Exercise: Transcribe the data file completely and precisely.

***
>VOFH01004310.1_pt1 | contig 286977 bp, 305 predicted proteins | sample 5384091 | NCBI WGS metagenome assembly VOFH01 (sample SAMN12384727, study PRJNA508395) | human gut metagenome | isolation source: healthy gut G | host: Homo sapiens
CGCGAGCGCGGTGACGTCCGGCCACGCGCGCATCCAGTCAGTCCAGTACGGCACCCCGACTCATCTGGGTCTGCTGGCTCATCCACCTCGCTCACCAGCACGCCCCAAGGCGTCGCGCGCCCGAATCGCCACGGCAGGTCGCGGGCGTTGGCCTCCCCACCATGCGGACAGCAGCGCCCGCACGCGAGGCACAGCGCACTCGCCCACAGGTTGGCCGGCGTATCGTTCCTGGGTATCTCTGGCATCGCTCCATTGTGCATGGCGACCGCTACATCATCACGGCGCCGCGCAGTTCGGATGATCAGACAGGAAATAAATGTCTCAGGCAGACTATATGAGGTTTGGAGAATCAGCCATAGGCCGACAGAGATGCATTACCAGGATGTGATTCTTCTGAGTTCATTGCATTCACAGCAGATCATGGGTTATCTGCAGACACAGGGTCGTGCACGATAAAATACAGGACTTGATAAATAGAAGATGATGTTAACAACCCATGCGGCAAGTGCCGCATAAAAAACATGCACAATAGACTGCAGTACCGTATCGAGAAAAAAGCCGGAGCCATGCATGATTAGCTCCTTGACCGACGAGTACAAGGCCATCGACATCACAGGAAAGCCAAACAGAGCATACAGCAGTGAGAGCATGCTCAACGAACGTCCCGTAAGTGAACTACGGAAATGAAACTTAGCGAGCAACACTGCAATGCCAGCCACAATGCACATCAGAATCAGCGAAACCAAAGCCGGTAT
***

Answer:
>VOFH01004310.1_pt1 | contig 286977 bp, 305 predicted proteins | sample 5384091 | NCBI WGS metagenome assembly VOFH01 (sample SAMN12384727, study PRJNA508395) | human gut metagenome | isolation source: healthy gut G | host: Homo sapiens
CGCGAGCGCGGTGACGTCCGGCCACGCGCGCATCCAGTCAGTCCAGTACGGCACCCCGACTCATCTGGGTCTGCTGGCTCATCCACCTCGCTCACCAGCACGCCCCAAGGCGTCGCGCGCCCGAATCGCCACGGCAGGTCGCGGGCGTTGGCCTCCCCACCATGCGGACAGCAGCGCCCGCACGCGAGGCACAGCGCACTCGCCCACAGGTTGGCCGGCGTATCGTTCCTGGGTATCTCTGGCATCGCTCCATTGTGCATGGCGACCGCTACATCATCACGGCGCCGCGCAGTTCGGATGATCAGACAGGAAATAAATGTCTCAGGCAGACTATATGAGGTTTGGAGAATCAGCCATAGGCCGACAGAGATGCATTACCAGGATGTGATTCTTCTGAGTTCATTGCATTCACAGCAGATCATGGGTTATCTGCAGACACAGGGTCGTGCACGATAAAATACAGGACTTGATAAATAGAAGATGATGTTAACAACCCATGCGGCAAGTGCCGCATAAAAAACATGCACAATAGACTGCAGTACCGTATCGAGAAAAAAGCCGGAGCCATGCATGATTAGCTCCTTGACCGACGAGTACAAGGCCATCGACATCACAGGAAAGCCAAACAGAGCATACAGCAGTGAGAGCATGCTCAACGAACGTCCCGTAAGTGAACTACGGAAATGAAACTTAGCGAGCAACACTGCAATGCCAGCCACAATGCACATCAGAATCAGCGAAACCAAAGCCGGTAT